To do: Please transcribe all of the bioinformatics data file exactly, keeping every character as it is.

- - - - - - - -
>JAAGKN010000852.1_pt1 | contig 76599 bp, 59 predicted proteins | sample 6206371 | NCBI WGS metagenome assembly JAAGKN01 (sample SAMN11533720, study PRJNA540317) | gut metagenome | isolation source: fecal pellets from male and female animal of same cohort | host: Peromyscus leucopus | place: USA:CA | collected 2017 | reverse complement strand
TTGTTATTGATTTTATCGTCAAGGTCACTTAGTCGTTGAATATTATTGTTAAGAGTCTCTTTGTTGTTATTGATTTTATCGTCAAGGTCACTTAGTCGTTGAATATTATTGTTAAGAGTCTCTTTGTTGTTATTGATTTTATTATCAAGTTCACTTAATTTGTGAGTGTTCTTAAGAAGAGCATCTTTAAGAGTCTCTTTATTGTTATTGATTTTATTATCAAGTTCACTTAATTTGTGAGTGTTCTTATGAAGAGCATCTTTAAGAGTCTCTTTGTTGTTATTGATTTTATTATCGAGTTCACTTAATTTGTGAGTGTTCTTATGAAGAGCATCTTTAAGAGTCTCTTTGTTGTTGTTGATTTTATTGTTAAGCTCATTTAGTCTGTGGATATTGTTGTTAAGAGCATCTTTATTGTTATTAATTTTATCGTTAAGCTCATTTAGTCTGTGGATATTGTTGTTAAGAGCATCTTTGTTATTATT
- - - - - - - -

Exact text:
>JAAGKN010000852.1_pt1 | contig 76599 bp, 59 predicted proteins | sample 6206371 | NCBI WGS metagenome assembly JAAGKN01 (sample SAMN11533720, study PRJNA540317) | gut metagenome | isolation source: fecal pellets from male and female animal of same cohort | host: Peromyscus leucopus | place: USA:CA | collected 2017 | reverse complement strand
TTGTTATTGATTTTATCGTCAAGGTCACTTAGTCGTTGAATATTATTGTTAAGAGTCTCTTTGTTGTTATTGATTTTATCGTCAAGGTCACTTAGTCGTTGAATATTATTGTTAAGAGTCTCTTTGTTGTTATTGATTTTATTATCAAGTTCACTTAATTTGTGAGTGTTCTTAAGAAGAGCATCTTTAAGAGTCTCTTTATTGTTATTGATTTTATTATCAAGTTCACTTAATTTGTGAGTGTTCTTATGAAGAGCATCTTTAAGAGTCTCTTTGTTGTTATTGATTTTATTATCGAGTTCACTTAATTTGTGAGTGTTCTTATGAAGAGCATCTTTAAGAGTCTCTTTGTTGTTGTTGATTTTATTGTTAAGCTCATTTAGTCTGTGGATATTGTTGTTAAGAGCATCTTTATTGTTATTAATTTTATCGTTAAGCTCATTTAGTCTGTGGATATTGTTGTTAAGAGCATCTTTGTTATTATT